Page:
To overcome this loophole and to allow the effective eradication of homosexual behavior even if between consenting adults, England brought in a Criminal Law Amendment Act in 1885 which provided, at §11, under "Outrages on Decency" (emphasis added):
"Any male person who, in public or private, commits, or is a party to the commission of, or procures or attempts to procure the commission by any male person of, any act of gross indecency with another male person, shall be guilty of a misdemeanor, and being convicted thereof shall be liable at the discretion of the court to be imprisoned for any term not exceeding two years...."
The study of modern psychology, in terms of human sexuality, proposes that the condition of being homosexual or bisexual is a benign feature of the human condition. It is neither good nor bad. It just is.
Yet, since the early history of man, the vast majority of cultures have been adamantin enforcing zero tolerance towards homosexuality, a state of affairs only recently relaxed in select states.
In London, 1889, a male homosexual brothel had been uncovered by the police. While many aristocrats were allegedly part of the list of clients the police discovered, those names were never revealed. But for months, the tale of the London sodomite brothel lit up the headlines of newspapers around the world.
Amongst Wilde's contemporary peers in high London society were other homosexual relationships, some just suspected, some since revealed including Queensberry's older son Drumlanrig, suspected of having a homosexual relationship with England's future Prime Minister, Archibald Philip Primrose, aka Lord Roseberry.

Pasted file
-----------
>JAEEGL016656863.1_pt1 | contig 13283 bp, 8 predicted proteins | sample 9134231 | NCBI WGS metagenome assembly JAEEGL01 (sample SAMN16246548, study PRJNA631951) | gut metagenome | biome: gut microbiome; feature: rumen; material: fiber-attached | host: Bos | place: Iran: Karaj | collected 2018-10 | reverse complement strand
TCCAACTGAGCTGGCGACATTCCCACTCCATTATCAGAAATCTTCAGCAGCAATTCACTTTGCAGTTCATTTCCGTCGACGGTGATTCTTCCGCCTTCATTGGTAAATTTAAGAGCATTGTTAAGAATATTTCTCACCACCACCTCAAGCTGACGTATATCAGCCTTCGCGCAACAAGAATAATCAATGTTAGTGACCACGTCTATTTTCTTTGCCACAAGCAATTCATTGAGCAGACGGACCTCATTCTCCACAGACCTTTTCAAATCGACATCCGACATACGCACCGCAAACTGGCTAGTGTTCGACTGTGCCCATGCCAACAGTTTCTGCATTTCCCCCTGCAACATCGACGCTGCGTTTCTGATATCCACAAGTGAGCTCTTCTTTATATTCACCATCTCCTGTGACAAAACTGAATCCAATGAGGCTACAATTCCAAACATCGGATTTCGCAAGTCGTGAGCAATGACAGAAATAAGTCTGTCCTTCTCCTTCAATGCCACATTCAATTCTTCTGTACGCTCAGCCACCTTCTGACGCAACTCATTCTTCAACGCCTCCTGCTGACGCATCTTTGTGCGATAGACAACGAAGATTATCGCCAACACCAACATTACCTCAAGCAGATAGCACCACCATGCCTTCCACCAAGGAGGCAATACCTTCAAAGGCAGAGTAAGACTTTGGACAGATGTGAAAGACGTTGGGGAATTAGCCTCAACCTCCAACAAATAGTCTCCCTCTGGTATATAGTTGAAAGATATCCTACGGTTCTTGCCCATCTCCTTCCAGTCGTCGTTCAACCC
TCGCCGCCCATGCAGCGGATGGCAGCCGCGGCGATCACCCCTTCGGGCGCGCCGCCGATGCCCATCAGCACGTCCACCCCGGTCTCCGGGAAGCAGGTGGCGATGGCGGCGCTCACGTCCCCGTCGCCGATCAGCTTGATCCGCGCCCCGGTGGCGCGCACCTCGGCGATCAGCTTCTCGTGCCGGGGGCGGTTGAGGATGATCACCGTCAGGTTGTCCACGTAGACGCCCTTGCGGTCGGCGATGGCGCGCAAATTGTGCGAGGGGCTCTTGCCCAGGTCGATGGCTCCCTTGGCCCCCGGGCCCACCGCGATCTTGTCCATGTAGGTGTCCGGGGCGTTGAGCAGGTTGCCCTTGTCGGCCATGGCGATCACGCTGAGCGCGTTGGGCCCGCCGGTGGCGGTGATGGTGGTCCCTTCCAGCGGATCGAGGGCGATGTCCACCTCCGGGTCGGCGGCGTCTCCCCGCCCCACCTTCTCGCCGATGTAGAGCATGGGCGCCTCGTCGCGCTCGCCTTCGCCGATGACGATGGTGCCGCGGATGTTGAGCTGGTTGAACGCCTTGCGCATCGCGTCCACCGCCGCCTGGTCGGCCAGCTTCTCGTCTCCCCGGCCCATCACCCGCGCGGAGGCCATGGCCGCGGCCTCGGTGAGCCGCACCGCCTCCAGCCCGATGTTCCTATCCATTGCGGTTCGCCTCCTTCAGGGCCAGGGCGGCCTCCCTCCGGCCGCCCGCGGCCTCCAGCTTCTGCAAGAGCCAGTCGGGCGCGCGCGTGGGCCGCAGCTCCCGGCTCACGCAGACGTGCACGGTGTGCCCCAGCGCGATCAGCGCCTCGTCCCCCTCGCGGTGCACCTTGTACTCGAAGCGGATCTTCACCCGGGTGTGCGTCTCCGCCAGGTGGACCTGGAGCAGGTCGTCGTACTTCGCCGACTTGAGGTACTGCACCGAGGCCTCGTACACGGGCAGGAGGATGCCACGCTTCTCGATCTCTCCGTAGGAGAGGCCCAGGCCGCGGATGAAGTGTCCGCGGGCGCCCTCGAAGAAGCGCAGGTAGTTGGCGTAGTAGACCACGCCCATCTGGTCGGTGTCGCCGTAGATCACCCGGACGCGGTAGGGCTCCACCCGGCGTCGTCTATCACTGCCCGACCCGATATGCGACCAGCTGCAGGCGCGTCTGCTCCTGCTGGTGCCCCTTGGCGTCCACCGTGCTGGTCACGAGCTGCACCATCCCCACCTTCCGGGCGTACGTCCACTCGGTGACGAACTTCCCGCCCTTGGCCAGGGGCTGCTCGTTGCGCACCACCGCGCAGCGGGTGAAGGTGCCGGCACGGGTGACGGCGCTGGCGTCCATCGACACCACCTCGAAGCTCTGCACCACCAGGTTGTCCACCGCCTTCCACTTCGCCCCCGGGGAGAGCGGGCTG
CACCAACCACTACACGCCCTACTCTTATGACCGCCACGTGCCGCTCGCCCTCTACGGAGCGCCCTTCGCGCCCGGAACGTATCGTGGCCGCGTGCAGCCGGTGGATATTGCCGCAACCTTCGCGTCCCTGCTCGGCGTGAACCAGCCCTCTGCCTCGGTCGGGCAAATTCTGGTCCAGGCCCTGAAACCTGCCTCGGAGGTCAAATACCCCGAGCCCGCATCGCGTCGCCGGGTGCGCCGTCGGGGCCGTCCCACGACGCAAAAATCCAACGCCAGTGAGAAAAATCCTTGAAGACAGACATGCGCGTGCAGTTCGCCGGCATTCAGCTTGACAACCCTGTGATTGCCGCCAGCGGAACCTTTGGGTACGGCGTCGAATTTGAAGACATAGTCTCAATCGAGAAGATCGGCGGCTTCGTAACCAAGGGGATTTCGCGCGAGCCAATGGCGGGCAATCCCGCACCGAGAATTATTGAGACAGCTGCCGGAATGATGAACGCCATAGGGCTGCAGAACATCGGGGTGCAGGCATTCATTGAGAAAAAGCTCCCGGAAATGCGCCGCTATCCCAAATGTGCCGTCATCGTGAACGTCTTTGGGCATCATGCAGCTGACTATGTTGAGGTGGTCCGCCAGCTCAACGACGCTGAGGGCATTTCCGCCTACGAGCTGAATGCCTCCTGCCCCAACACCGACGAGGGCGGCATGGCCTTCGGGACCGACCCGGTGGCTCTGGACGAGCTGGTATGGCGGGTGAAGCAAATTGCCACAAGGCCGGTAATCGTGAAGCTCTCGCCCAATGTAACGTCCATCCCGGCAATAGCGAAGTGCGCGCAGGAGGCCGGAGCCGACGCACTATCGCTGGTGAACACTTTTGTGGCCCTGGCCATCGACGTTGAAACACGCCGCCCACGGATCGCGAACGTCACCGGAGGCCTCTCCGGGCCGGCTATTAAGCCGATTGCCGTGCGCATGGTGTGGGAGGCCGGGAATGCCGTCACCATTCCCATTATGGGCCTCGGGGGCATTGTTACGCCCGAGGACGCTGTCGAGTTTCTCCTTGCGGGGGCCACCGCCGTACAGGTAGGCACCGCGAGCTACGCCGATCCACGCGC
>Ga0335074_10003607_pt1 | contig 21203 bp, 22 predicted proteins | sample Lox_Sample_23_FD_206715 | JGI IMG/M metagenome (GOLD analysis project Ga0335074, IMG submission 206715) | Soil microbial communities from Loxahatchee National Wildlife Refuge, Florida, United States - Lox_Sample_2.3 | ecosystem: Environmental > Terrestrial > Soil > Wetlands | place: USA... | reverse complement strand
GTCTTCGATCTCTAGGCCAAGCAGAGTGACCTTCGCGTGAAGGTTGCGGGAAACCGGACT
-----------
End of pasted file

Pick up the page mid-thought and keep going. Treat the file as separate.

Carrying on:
"Oscar Wilde, Posing Sodomite"
On February 28, 1895, Wilde went to his social club. Upon arrival, the porter handed him a small envelope bearing the name of the "Marquess of Queensberry" with a note inside which read: "For Oscar Wilde posing somdomite(sic)."
What happened next continues to be a matter of historical debate but it is widely agreed that Wilde brought the note to the attention of his lover Alfred who angrily insisted that Wilde sue his father, Queensberry Sr. for criminal libel. This is the moment that Oscar Wilde had the option of just taking the allegation (true as the allegation was), then private as between him, Alfred, the porter and Queensberry Sr., and ripping the card up. Instead, he saw lawyers and arranged for Queensberry's Sr. to be hauled into court indicted for:
"....contriving and maliciously intending to injure one Oscar Fingal O'fflahertie Wills Wilde and to deprive him of his good name same credit and reputation ... that Wilde ... had committed and was in the habit of committing the abominable crime of buggery ... to the evil example of all others."
Queensberry Sr. countered the charge with a gutsy plea of justification alleging that: "... said alleged libel according to the natural meaning of the words thereof is true in substance and in fact", followed by references to a litany of specific individuals with whom it was alleged Wilde had acted as a: